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My contract at work has recently been extended to the end of April, with the ever-present carrot of a possible permanent role dangling beyond. Nevertheless, as a temp contract worker, the knowledge that I could be out of work at the drop of the proverbial hat has my flickering attention alighting on employment websites from time to time. Reading their descriptions, I realised how little of what you actually need to know about the job is included. On paper, there is nothing to distinguish my job from pretty much any other tech support job I see, but it's a good one, and here's why:

Location: 15 minutes cycle from home. Uphill on the way into work when I'm barely conscious anyway, downhill all the way back. It's far enough to keep my buns steely, but not so far that it's unbearable when the weather's shitty.

Role: Tech support (again), but the best such role I've had for years. The customers are internal and mostly technically able, so the fact that I'm supporting them over the phone isn't too painful. In recent jobs I've supported users ranging from superannuated librarians who resent being forced to use these new-fangled difference engines gimcracks, to harassed teachers who don't know anything about PCs, but do need to get the network fixed in their lunch-hour in time for the afternoon's IT classes. I can't overstate what a relief it is to talk to people who can explain what's wrong with their PC concisely and accurately, and follow my instructions to fix it. Also, for once I'm supporting real software rather than specialist setups, so things that I learn in this job will actually have some relevance outside these walls.

Hours: Technically, rotating shifts. Actually, I am (inexplicably) the only person on the team that likes the late shift, so I do that all the time. I don't have to get in until 9:30, and am taking calls on my own from 5 to 6, which normally means sitting in an empty office surfing the net. Sweet deal. And my colleagues are grateful to me for saving them from having to do it! Weirdos.

Coworkers: Reasonably sound. I don't think I'll be making any bosom buddies here, but they're all nice enough. There are a couple of people who I can talk SF geekery with, and I can be the coolest one in the office with no effort at all. Also, my boss's boss looks not unlike a girl I really fancied in the first year of university. Which is nice.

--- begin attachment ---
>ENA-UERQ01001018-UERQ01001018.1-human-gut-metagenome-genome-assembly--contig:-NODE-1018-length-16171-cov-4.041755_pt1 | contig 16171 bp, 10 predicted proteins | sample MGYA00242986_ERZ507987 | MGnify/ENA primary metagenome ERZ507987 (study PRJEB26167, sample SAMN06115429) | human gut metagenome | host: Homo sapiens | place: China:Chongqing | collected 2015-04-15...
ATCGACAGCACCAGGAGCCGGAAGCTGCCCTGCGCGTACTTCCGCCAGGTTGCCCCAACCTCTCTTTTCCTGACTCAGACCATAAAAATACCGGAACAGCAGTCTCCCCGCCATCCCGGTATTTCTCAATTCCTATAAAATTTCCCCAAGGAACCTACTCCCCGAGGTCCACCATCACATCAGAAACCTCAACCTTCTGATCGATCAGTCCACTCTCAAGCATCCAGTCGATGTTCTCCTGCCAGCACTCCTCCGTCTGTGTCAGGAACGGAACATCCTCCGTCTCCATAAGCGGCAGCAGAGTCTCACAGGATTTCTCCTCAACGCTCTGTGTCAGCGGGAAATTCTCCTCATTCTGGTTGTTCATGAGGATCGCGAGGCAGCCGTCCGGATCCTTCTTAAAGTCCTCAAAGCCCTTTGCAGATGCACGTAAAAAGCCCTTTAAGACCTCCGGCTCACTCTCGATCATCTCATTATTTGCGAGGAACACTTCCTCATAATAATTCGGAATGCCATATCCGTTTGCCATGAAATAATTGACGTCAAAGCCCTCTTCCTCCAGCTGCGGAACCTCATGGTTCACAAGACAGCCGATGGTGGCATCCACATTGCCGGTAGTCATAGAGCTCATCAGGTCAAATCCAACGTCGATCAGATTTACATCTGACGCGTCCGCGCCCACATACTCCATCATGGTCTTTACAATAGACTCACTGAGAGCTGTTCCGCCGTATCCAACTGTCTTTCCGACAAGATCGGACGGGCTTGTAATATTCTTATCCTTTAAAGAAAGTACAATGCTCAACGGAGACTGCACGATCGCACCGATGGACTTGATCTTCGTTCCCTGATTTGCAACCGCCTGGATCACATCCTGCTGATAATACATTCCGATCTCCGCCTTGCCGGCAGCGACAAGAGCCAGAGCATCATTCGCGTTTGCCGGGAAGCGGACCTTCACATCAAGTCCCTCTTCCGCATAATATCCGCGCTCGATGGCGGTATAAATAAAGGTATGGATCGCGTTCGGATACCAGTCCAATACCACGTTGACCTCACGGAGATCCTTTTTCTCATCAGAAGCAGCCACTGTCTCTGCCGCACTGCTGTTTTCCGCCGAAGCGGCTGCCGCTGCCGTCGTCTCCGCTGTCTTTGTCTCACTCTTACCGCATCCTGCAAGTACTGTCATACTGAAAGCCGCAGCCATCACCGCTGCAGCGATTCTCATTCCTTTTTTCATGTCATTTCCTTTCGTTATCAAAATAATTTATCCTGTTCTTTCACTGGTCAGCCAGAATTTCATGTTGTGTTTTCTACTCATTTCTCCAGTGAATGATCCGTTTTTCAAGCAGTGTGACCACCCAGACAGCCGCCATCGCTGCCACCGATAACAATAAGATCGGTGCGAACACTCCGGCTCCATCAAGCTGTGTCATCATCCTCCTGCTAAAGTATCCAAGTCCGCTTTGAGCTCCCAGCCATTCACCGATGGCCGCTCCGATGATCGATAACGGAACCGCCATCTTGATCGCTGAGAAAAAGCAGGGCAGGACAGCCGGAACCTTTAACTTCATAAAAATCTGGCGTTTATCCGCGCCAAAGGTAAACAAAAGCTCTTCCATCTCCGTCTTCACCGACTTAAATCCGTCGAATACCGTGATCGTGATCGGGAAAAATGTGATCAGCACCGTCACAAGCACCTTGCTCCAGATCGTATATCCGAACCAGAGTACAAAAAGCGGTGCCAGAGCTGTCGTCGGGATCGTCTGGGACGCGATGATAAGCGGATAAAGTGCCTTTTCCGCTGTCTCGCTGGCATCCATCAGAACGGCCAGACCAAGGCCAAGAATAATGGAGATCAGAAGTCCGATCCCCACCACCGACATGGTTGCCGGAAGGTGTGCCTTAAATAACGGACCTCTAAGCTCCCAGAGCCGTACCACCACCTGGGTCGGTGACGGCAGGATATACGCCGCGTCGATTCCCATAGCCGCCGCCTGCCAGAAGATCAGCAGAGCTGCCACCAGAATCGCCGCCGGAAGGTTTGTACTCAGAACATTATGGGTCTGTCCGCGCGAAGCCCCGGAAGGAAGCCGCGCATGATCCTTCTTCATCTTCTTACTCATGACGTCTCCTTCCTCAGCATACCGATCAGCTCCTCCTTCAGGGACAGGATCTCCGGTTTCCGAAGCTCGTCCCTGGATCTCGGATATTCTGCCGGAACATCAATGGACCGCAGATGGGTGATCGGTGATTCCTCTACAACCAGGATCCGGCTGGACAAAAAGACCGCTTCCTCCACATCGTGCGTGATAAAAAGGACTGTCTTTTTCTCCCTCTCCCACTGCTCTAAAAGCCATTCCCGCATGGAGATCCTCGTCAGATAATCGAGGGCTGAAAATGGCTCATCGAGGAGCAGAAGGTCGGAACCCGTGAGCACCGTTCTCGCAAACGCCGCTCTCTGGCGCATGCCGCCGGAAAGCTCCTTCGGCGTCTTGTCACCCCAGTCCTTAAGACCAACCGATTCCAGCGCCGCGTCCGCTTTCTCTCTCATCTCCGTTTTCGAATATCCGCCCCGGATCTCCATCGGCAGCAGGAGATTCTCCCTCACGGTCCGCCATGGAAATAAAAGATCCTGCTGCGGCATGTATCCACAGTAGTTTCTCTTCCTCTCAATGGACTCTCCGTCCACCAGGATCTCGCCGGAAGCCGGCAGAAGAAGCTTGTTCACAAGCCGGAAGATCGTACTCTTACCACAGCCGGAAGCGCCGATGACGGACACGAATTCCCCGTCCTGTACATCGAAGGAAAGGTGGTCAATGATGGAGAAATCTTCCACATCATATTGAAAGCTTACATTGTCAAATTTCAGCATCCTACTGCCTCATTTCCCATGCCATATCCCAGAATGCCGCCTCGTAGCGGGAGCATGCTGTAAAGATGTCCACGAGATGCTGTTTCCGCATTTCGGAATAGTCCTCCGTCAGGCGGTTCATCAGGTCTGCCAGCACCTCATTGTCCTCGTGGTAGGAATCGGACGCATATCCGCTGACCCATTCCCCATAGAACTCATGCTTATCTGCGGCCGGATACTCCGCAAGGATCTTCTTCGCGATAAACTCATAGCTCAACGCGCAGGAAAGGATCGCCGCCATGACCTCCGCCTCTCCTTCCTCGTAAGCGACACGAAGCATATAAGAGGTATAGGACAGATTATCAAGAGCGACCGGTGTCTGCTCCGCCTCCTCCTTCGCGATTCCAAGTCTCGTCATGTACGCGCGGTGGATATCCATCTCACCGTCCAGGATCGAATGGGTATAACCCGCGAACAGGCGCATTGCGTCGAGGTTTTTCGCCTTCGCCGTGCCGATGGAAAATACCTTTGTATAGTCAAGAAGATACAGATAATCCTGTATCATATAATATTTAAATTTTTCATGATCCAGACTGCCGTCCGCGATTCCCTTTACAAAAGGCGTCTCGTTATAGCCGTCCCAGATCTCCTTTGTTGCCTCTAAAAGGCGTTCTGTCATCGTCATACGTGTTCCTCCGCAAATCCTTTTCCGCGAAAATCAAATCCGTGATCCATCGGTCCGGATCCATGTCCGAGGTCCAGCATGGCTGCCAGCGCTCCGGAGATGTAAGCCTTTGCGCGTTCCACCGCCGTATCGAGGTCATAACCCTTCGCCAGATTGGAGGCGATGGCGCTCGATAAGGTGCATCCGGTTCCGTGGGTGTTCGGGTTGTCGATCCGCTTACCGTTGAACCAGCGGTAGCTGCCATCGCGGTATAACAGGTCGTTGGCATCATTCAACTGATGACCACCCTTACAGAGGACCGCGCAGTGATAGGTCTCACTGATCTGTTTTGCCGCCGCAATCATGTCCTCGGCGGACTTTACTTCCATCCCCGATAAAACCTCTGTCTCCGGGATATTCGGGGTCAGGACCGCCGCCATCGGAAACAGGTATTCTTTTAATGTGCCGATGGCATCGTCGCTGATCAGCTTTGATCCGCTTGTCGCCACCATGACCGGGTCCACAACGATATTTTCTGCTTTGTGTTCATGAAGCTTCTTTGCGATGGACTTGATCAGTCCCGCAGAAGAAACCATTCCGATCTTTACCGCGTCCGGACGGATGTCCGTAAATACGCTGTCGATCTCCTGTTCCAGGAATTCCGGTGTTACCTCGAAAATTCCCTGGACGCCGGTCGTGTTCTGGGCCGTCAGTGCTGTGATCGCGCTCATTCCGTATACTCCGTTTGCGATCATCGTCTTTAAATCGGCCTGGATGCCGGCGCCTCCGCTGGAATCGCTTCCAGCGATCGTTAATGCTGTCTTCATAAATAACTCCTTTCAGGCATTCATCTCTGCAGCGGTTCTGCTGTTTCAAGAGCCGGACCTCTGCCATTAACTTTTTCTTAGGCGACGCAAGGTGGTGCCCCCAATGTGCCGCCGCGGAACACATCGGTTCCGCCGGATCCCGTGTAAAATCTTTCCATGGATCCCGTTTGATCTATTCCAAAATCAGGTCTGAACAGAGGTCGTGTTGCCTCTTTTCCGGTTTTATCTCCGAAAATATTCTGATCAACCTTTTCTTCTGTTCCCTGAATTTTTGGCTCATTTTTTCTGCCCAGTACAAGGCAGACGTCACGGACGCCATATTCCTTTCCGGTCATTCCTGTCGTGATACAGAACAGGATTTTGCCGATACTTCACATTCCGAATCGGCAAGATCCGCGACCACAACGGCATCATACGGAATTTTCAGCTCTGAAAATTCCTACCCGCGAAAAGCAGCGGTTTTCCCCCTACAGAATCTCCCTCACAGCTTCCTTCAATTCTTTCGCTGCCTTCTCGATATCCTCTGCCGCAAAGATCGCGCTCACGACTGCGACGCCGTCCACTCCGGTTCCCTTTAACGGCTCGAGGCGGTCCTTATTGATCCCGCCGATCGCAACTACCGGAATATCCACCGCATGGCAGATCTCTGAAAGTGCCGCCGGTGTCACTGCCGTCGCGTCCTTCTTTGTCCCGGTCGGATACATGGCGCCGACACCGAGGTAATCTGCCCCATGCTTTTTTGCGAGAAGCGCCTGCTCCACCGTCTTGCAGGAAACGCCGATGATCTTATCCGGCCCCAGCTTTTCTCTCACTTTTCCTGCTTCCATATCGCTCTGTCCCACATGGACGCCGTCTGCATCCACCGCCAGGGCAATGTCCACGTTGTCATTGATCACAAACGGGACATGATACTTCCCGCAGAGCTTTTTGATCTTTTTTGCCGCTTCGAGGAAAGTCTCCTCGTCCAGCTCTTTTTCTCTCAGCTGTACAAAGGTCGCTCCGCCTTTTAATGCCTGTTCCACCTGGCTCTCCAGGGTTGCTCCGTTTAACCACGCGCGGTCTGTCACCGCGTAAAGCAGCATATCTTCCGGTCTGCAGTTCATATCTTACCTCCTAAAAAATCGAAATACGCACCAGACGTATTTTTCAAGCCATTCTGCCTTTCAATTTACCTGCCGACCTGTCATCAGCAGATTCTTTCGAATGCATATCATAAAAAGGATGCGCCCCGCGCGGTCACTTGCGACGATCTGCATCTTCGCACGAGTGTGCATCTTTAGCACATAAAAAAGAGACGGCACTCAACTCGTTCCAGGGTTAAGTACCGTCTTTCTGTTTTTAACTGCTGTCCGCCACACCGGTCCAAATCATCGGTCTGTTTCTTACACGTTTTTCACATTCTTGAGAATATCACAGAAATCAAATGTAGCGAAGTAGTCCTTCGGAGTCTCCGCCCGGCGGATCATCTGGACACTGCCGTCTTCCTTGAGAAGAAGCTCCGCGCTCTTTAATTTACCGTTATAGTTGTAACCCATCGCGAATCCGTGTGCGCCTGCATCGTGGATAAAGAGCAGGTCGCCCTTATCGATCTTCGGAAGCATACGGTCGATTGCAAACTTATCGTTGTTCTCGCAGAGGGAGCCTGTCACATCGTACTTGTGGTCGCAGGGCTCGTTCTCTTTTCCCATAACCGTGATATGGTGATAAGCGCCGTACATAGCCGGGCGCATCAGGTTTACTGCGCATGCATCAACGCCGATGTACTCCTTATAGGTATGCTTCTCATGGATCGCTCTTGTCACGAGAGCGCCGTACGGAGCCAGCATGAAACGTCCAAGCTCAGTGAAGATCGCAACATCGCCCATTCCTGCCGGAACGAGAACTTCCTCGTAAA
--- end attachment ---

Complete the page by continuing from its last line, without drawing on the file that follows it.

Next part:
Environment: Interestingly odd. From the nearest window, I look across an expanse of concrete car-park full of different coloured Minis, brand-new with no license plates, arranged into apparently arbitrary lines. Every so often a group of four or five people wander across to a group of the cars, get into them in near-perfect synchroneity, and drive them off to Parts Unknown. It looks like a vast, leasurely puzzle game is being played. Perhaps one day I will spend some of (undoubtably ill-gotten) millions, to hire the whole car-park for a day and, with the aid of a megaphone, play an enormous, and enormously slow game of Tetris. By way of contrast, the view from the opposite window, also visible from my desk, is green fields and gentle hills. I am a man on the edge (of Oxford.)
Inside, the building is full of long corridors, and a bizarre centre-piece to the reception of a pit, covered with green glass, with a large television at the bottom projecting a continuous loop up at people's feet. I have no idea why. It looks like a trap made by a high-tech antlion. It unnerves me, but in a good way.
Wandering the deserted corridors late at night, I find them populated only by multiple reflections of me. This inspired me to borrow tinyjo's digital camera and create myself few new user icons.

Job satisfaction: Overall, things ain't so bad. On my patented satisfaction index, which rates jobs based on how often I find myself thinking 'I just want to die', this one comes out extremely favourably, with less than one such thought detected per week. If only I could persuade the job sites to use this scale, a lot of the guesswork would be taken out of job-hunting...

Current site: A couple of Chick tract parodies:
Darque Dungeon (Thanks for link, mr_snips)
Who Will Be Eaten First? (Thanks for the link, NTK)
Both great fun, though somehow producing parodies of Chick seems futile. The "It's scary because it's true" aspect of the originals tends to trump all comers.

Current Zen koan: Someone just shouted across the room: "What does an empty box sound like?"

Comments

( 6 comments — Leave a comment )
shepline
Feb. 4th, 2004 10:31 am (UTC)
Where exactly are you working? Or are you not at liberty to divulge such classifed information? Unipart perchance - I seem to recall being able to see precise rows of new cars in a swathe of car park from there. Or is actually BMW?

Either case, must be spitting distance of OBP and thus Blackwells...

So, can you bothered with interview questions?
bopeepsheep
Feb. 4th, 2004 10:45 am (UTC)
Re:
Horspath Industrial Estate would give those views, I think, the north side of BMW.
applez
Feb. 4th, 2004 10:46 am (UTC)
Oooo...
Cthulu T-Shirt...mmmmm... :-)
applez
Feb. 4th, 2004 12:50 pm (UTC)
btw
Darque Dungeon is ace ... but it's puzzled me how mainstream both goth and goth-rejection has become.
sdn
Feb. 4th, 2004 03:02 pm (UTC)
i think an empty box sounds like a very big shell (on the beach). sort of a swooshing sound.
vinaigrettegirl
Mar. 3rd, 2004 01:32 pm (UTC)
better late than never
My motto in LJ as in life. Liked Darque Dungeon; needed a smile from some universe other than my own immediate one. Ta ever so.
( 6 comments — Leave a comment )

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oxfordhacker
Drifting in and out of consciousness

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